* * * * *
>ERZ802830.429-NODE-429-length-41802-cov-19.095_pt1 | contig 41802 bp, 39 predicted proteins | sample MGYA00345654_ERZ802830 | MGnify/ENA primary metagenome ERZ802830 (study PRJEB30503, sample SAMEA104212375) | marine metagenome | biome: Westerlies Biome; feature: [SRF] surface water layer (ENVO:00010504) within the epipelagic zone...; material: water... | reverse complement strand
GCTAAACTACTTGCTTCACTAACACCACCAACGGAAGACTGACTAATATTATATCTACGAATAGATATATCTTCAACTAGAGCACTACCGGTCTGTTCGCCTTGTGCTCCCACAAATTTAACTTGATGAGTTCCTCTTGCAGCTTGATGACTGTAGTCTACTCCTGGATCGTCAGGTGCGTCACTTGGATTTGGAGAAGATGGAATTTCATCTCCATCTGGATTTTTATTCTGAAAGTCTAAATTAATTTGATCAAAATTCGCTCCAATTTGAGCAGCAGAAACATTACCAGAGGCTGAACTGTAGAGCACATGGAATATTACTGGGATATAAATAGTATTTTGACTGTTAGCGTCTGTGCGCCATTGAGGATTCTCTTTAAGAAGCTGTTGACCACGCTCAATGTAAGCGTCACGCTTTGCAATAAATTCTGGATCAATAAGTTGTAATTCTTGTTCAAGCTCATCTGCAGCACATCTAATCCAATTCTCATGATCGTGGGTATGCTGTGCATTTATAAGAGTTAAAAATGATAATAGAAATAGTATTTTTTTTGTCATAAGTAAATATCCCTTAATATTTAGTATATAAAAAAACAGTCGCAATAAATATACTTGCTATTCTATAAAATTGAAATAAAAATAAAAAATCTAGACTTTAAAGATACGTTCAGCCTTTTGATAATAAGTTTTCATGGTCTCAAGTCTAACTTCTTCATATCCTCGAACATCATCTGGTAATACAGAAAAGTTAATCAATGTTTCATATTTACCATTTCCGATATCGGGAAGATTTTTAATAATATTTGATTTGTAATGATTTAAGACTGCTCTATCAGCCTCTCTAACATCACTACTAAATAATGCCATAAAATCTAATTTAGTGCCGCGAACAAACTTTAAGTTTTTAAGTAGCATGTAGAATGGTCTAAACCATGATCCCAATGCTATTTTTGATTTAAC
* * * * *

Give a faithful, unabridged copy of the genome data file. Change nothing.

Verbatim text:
>ERZ802830.429-NODE-429-length-41802-cov-19.095_pt1 | contig 41802 bp, 39 predicted proteins | sample MGYA00345654_ERZ802830 | MGnify/ENA primary metagenome ERZ802830 (study PRJEB30503, sample SAMEA104212375) | marine metagenome | biome: Westerlies Biome; feature: [SRF] surface water layer (ENVO:00010504) within the epipelagic zone...; material: water... | reverse complement strand
GCTAAACTACTTGCTTCACTAACACCACCAACGGAAGACTGACTAATATTATATCTACGAATAGATATATCTTCAACTAGAGCACTACCGGTCTGTTCGCCTTGTGCTCCCACAAATTTAACTTGATGAGTTCCTCTTGCAGCTTGATGACTGTAGTCTACTCCTGGATCGTCAGGTGCGTCACTTGGATTTGGAGAAGATGGAATTTCATCTCCATCTGGATTTTTATTCTGAAAGTCTAAATTAATTTGATCAAAATTCGCTCCAATTTGAGCAGCAGAAACATTACCAGAGGCTGAACTGTAGAGCACATGGAATATTACTGGGATATAAATAGTATTTTGACTGTTAGCGTCTGTGCGCCATTGAGGATTCTCTTTAAGAAGCTGTTGACCACGCTCAATGTAAGCGTCACGCTTTGCAATAAATTCTGGATCAATAAGTTGTAATTCTTGTTCAAGCTCATCTGCAGCACATCTAATCCAATTCTCATGATCGTGGGTATGCTGTGCATTTATAAGAGTTAAAAATGATAATAGAAATAGTATTTTTTTTGTCATAAGTAAATATCCCTTAATATTTAGTATATAAAAAAACAGTCGCAATAAATATACTTGCTATTCTATAAAATTGAAATAAAAATAAAAAATCTAGACTTTAAAGATACGTTCAGCCTTTTGATAATAAGTTTTCATGGTCTCAAGTCTAACTTCTTCATATCCTCGAACATCATCTGGTAATACAGAAAAGTTAATCAATGTTTCATATTTACCATTTCCGATATCGGGAAGATTTTTAATAATATTTGATTTGTAATGATTTAAGACTGCTCTATCAGCCTCTCTAACATCACTACTAAATAATGCCATAAAATCTAATTTAGTGCCGCGAACAAACTTTAAGTTTTTAAGTAGCATGTAGAATGGTCTAAACCATGATCCCAATGCTATTTTTGATTTAAC